I was the least favorite amongst the grandchildren on my father’s side. It was a small family. My grandparents had only two children: my father and his sister. From there, my father had two children, and my aunt had one. Ours was a tiny dynasty.
From such a small cluster of grandchildren, my grandparents didn’t have to dedicate a great deal of time designating who was whom when it came to personal favorites. My brother was the only male from this bounty of three. He, due to his pleasant disposition and XY chromosomes instantly became the favorite. My grandparents, as well as my parents, tapped him early to receive the kingdom. He didn’t want the kingdom, and in the end the kingdom dismantled. But the idea made my grandfather happy. And my grandfather’s happiness made life, on the farm, easier for all – except for my brother, who wanted a different profession entirely. But his XY chromosomes locked him into something for which he didn’t even ask. My grandmother, from what I could tell, longed to have a close relationship with her daughter. From what I could also gather, her daughter didn’t want the same. But as feelings go, longing usually causes a certain angelic effect surrounding the one longed for, whether they warrant it or not. This Divine halo shined not only on my aunt, but her daughter as well.
My grandmother never cared for my mother – never. And the fact that I had a good relationship with my mother only cemented my place as the least favorite. So, I did what any normal disenfranchised teen would do – I dressed in black and got drunk – a lot
I was in awe of my grandparents. Disillusionment does that to a person. However, during the first thirty or so years of my life, I felt disliked and unvalued by them. Probably why it meant so much to me when my grandmother gifted me, of all people, a piece of the family land. That land is where my home now sits. And I will do all I can to keep it; not because of the house, but because of the gift.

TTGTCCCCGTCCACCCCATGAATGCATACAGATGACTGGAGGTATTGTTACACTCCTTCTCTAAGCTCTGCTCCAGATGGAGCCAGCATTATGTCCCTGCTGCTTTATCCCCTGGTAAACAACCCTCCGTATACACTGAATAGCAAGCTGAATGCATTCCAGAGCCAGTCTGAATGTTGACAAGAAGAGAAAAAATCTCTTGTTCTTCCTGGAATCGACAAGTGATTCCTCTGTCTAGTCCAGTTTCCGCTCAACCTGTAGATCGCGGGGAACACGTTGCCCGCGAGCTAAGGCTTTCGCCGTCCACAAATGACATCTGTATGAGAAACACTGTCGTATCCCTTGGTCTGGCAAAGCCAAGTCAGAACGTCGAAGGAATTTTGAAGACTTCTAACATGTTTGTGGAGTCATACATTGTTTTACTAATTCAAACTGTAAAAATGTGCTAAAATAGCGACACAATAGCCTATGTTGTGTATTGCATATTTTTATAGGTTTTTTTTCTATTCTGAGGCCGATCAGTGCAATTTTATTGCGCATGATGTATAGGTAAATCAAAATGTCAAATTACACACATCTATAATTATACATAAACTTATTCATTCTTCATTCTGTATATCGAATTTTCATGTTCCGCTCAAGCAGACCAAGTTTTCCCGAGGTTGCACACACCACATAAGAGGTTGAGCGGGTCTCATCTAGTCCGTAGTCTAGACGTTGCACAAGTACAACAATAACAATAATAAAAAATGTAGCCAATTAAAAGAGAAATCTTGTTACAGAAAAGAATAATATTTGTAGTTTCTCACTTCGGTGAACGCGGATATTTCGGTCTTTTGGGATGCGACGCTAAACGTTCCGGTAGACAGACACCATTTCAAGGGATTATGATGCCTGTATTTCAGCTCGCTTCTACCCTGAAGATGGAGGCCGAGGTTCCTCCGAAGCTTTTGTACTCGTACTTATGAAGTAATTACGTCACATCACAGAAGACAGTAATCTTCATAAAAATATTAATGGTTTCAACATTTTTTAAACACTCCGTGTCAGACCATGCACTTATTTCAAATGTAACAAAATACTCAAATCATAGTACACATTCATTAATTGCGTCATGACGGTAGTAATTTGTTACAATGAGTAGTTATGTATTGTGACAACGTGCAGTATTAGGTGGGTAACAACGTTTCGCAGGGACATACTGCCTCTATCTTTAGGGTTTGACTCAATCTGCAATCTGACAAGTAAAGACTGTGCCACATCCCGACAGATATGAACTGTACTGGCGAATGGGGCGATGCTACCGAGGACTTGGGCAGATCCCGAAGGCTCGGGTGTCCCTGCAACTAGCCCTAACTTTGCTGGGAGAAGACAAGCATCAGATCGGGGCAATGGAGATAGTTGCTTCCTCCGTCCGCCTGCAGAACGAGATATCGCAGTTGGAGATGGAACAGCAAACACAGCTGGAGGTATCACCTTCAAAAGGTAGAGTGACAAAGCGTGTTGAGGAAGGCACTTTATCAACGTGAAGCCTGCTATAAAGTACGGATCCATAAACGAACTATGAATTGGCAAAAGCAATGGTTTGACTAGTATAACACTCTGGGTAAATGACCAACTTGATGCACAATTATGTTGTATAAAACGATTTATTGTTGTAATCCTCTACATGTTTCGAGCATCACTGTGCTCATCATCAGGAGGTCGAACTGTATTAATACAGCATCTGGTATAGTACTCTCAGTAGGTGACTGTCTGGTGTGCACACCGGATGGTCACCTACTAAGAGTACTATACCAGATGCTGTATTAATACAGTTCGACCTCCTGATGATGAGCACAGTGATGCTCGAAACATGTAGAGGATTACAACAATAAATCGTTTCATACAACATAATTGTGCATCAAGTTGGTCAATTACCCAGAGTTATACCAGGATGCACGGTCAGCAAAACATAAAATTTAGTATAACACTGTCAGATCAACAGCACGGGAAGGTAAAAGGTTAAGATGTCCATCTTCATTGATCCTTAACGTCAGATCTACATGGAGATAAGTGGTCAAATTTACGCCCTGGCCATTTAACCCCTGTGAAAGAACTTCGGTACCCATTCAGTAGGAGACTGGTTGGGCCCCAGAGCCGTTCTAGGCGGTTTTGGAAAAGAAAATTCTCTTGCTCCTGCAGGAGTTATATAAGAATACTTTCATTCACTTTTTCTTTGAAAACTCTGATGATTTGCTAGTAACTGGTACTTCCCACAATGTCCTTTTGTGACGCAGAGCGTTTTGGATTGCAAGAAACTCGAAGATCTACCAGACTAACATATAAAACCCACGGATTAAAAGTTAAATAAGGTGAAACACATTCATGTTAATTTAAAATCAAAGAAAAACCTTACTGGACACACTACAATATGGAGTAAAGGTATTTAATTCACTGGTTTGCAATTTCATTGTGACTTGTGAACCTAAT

If only they knew how important their approval was to me back then, would they have cared – I don’t know, as I rarely, if ever, received it. But then again, my attempts at obtaining it were few. Not knowing why they didn’t care for me, I eventually surmised it was due to some flaw from deep within myself; my very being was faulty. This feeling, of having innate imperfections, deeper ingrained my feelings of awkwardness within my family and social settings. Within my mind, I felt there was a good chance the world would see what my grandparents saw – flaws.
My grandparents are long gone. Oddly enough, I miss them. I miss the way their house smelled. I miss the order they brought to life and those around them. I doubt even now I would garner their approval. But then again – I no longer need it. When professionals warn of how impressionable young children are; please heed their warning. Those feelings of inadequacy are part of the energy that molded me – and near impossible are they to remove. But I am older and wiser now, and with that, I can identify those feelings for what they are, and what they are not. Those feelings do not represent who I was, who I am, or what I will become.
Try not to judge yourself, and if you do, don’t judge harshly. And above all – remember – the only approval that matters, is that of your own.